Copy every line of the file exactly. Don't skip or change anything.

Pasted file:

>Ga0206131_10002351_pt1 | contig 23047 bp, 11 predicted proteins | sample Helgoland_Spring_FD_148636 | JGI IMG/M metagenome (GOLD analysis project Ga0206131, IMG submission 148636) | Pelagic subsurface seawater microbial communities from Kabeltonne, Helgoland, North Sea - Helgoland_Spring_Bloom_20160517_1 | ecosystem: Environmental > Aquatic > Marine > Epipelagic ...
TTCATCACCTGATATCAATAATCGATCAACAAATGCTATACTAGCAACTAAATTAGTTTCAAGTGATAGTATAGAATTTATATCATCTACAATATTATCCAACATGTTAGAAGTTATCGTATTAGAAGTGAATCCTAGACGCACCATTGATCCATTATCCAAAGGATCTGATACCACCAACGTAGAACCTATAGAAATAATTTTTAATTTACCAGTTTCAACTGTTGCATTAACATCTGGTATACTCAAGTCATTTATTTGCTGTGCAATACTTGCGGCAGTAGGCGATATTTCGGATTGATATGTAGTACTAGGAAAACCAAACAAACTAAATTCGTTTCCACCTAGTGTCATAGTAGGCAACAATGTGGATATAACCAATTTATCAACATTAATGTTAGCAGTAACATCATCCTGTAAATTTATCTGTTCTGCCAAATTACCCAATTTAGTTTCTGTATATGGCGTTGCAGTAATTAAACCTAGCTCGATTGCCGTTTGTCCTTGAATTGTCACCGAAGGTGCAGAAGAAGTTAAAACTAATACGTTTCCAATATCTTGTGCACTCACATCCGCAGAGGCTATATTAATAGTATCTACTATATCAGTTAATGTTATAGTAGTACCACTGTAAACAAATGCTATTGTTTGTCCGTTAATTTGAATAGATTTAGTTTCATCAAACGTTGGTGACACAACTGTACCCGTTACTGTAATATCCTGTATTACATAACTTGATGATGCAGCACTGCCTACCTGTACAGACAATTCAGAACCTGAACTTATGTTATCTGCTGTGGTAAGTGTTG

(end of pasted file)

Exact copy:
>Ga0206131_10002351_pt1 | contig 23047 bp, 11 predicted proteins | sample Helgoland_Spring_FD_148636 | JGI IMG/M metagenome (GOLD analysis project Ga0206131, IMG submission 148636) | Pelagic subsurface seawater microbial communities from Kabeltonne, Helgoland, North Sea - Helgoland_Spring_Bloom_20160517_1 | ecosystem: Environmental > Aquatic > Marine > Epipelagic ...
TTCATCACCTGATATCAATAATCGATCAACAAATGCTATACTAGCAACTAAATTAGTTTCAAGTGATAGTATAGAATTTATATCATCTACAATATTATCCAACATGTTAGAAGTTATCGTATTAGAAGTGAATCCTAGACGCACCATTGATCCATTATCCAAAGGATCTGATACCACCAACGTAGAACCTATAGAAATAATTTTTAATTTACCAGTTTCAACTGTTGCATTAACATCTGGTATACTCAAGTCATTTATTTGCTGTGCAATACTTGCGGCAGTAGGCGATATTTCGGATTGATATGTAGTACTAGGAAAACCAAACAAACTAAATTCGTTTCCACCTAGTGTCATAGTAGGCAACAATGTGGATATAACCAATTTATCAACATTAATGTTAGCAGTAACATCATCCTGTAAATTTATCTGTTCTGCCAAATTACCCAATTTAGTTTCTGTATATGGCGTTGCAGTAATTAAACCTAGCTCGATTGCCGTTTGTCCTTGAATTGTCACCGAAGGTGCAGAAGAAGTTAAAACTAATACGTTTCCAATATCTTGTGCACTCACATCCGCAGAGGCTATATTAATAGTATCTACTATATCAGTTAATGTTATAGTAGTACCACTGTAAACAAATGCTATTGTTTGTCCGTTAATTTGAATAGATTTAGTTTCATCAAACGTTGGTGACACAACTGTACCCGTTACTGTAATATCCTGTATTACATAACTTGATGATGCAGCACTGCCTACCTGTACAGACAATTCAGAACCTGAACTTATGTTATCTGCTGTGGTAAGTGTTG